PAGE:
But about a year ago, engineers from the Drummond Co. began bringing Mr. Tom back to life. They reverse engineered circuit boards and rebuilt the gondola “feet” on which the crane walks. They sand blasted the rust and repainted the hull. They even restored the artwork on its side – a painting of Tom from the Tom & Jerry cartoons.
And then, about a month ago, they made Mr. Tom walk again.
The Drummond Co. did not respond to requests for comment.
But details from permit filings and market trends and industry analyses tell a story of an industry that, like Mr. Tom, has been shaking loose its rust and coming back to life in Alabama, but perhaps more slowly and sluggishly than some of its executives had hoped.
Compared to the size of some other dragline cranes, Mr. Tom is about in the middle. Some in operation today are twice as large. A Bucyrus Erie 1570W model built in the 1970s, Mr. Tom weighs between 7 million and 8 million pounds.
To put that another way, if you put all the elephants in all the zoos in the United States together, you’d have to go to Africa and get some more elephants – twice as many, roughly – before you’d have enough (700-800) to compare weight-wise to this machine.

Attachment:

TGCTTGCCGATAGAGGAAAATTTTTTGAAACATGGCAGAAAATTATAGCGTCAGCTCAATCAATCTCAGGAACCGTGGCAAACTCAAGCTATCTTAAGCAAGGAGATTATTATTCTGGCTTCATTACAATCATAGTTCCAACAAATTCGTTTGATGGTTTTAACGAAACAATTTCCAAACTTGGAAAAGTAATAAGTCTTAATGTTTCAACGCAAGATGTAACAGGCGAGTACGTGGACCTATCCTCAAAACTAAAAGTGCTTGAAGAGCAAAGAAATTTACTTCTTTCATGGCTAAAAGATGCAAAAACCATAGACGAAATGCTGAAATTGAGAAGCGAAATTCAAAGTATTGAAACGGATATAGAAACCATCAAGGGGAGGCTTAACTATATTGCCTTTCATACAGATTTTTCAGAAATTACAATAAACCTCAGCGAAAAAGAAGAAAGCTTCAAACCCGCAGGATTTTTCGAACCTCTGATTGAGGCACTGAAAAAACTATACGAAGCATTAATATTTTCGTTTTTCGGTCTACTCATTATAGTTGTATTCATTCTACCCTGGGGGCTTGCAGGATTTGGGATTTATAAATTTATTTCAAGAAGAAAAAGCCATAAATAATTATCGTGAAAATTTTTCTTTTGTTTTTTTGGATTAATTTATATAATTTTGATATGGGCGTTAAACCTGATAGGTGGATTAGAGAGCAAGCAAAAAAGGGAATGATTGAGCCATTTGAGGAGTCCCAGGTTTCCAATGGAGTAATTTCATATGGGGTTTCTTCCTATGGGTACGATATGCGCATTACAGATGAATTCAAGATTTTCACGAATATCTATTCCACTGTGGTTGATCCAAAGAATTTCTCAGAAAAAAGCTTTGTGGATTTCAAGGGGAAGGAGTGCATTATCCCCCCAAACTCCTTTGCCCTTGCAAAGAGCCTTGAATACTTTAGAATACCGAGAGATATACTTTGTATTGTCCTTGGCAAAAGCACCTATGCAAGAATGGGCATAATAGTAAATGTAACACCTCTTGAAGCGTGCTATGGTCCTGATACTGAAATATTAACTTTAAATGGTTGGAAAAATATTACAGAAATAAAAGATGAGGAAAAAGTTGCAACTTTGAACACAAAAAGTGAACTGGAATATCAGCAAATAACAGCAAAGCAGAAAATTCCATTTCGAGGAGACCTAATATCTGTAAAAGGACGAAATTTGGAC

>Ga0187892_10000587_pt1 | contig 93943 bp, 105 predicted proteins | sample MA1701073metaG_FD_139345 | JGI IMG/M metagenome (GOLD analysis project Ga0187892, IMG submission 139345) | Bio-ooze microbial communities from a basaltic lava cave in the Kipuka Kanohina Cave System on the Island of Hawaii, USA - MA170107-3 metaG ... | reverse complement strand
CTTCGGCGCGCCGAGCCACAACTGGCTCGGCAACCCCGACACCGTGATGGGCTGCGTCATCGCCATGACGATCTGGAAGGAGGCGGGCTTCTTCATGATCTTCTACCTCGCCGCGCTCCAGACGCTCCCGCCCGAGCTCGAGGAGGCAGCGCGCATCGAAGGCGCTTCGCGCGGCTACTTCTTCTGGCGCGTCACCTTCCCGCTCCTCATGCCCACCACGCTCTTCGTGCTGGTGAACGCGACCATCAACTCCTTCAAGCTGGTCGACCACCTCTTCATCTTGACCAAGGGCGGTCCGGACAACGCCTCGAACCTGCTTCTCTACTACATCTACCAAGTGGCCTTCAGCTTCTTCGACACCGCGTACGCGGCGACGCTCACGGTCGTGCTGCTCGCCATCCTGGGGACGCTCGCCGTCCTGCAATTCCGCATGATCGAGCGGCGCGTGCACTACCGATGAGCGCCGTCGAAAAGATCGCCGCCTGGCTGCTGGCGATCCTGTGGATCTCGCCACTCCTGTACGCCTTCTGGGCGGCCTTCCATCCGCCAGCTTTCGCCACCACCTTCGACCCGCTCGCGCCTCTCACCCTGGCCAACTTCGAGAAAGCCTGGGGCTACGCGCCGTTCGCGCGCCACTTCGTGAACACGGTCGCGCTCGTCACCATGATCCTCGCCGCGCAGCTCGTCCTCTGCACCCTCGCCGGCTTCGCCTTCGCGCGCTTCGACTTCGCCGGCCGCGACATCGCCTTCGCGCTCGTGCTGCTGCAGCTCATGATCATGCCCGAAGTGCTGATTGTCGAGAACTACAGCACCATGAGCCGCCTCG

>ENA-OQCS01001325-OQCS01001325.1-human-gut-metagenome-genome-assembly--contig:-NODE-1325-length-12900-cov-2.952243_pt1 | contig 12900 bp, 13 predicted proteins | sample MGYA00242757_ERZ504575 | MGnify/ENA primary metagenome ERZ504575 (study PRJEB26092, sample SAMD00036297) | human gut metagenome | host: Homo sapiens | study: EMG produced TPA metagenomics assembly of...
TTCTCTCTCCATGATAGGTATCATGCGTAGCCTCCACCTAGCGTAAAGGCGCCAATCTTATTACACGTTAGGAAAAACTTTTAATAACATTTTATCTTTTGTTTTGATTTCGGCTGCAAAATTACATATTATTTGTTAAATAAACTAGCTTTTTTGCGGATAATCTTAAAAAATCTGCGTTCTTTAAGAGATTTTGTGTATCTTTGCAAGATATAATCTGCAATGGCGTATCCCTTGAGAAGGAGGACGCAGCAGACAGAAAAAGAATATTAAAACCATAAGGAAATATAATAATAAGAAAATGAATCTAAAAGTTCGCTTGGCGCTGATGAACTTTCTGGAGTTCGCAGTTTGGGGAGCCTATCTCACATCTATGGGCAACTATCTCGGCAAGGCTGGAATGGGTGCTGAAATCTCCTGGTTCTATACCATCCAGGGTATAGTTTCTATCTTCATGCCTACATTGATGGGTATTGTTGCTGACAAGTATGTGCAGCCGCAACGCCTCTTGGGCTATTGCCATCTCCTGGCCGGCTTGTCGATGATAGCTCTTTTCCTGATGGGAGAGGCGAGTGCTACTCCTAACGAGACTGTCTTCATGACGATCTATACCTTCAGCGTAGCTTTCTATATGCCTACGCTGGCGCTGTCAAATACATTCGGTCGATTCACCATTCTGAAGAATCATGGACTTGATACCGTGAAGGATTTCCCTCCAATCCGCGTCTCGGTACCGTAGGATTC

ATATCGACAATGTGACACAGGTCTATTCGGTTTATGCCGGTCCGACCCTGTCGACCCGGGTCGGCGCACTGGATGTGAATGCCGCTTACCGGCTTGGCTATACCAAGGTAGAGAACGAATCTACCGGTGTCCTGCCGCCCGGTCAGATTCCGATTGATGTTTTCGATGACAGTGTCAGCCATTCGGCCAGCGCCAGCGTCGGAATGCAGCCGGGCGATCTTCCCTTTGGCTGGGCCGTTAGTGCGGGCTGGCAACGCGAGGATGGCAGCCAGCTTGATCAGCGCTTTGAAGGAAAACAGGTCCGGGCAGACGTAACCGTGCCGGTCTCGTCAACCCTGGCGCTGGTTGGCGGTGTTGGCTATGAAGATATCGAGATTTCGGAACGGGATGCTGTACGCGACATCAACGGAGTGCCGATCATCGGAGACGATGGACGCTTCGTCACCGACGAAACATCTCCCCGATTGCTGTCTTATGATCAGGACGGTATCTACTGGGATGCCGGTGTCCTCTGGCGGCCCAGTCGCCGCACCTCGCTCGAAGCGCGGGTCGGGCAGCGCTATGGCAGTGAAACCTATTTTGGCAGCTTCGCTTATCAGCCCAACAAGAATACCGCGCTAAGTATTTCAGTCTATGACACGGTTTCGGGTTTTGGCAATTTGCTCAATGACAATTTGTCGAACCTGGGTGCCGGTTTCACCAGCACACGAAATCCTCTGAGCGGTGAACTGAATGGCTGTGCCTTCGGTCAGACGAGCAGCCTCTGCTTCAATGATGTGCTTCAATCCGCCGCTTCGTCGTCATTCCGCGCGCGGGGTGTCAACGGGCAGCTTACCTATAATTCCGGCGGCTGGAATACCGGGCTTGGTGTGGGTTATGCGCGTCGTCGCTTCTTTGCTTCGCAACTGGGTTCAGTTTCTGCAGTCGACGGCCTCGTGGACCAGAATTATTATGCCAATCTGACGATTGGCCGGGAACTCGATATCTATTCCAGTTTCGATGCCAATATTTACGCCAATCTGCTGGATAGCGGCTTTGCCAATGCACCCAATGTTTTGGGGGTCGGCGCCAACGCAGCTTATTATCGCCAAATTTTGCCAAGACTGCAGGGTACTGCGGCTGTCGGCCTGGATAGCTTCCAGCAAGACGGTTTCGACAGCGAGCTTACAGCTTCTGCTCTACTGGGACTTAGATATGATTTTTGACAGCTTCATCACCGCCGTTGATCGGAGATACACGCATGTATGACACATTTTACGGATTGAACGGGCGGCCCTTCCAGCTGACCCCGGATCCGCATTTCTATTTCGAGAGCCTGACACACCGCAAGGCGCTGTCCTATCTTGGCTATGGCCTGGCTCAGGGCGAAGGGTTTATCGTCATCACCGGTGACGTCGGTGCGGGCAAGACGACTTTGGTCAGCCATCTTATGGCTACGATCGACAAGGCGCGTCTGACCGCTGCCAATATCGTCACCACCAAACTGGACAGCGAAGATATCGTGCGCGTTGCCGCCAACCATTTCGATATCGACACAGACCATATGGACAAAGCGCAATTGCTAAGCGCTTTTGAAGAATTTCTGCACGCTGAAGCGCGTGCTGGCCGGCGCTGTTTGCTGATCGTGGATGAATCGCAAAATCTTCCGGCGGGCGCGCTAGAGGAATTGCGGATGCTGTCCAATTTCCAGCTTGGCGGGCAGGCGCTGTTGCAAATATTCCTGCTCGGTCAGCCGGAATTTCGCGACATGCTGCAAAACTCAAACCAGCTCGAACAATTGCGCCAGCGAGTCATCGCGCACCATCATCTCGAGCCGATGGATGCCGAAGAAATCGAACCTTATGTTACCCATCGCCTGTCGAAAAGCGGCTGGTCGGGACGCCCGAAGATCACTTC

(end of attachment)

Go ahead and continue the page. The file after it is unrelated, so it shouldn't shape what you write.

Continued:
When its boom is at a 45-degree angle, it stands about 20 stories tall.
The logistics of moving a machine such as Mr. Tom are almost as boggling as the scale of the machine itself. The size of a ship on dry land, it cannot travel by highway or railroad. To move Mr. Tom requires three truck-sized generators (it runs on electricity), a road of its own and an army of men to make that road.
For the last year, employees from Twin Pines L.L.C., a joint venture between Drummond Co. and U.S. Steel, have been preparing a right of way that snakes the 17 miles through northeastern Tuscaloosa and western Jefferson counties to where Mr. Tom will eventually go to work at the Shannon mines between Abernant and Bessemer.
Along the path, Mr. Tom moves about one mile per day, one three-foot step at a time.
From the sky, Mr. Tom’s road looks like a red, muddy gash across the earth, but according to Wathen, reclamation crews have already gone to work, smoothing the land back to its original topography and spreading grass seeds, compost and fertilizer where the machine passes.<< previous 1 2 3 4 5 next >>
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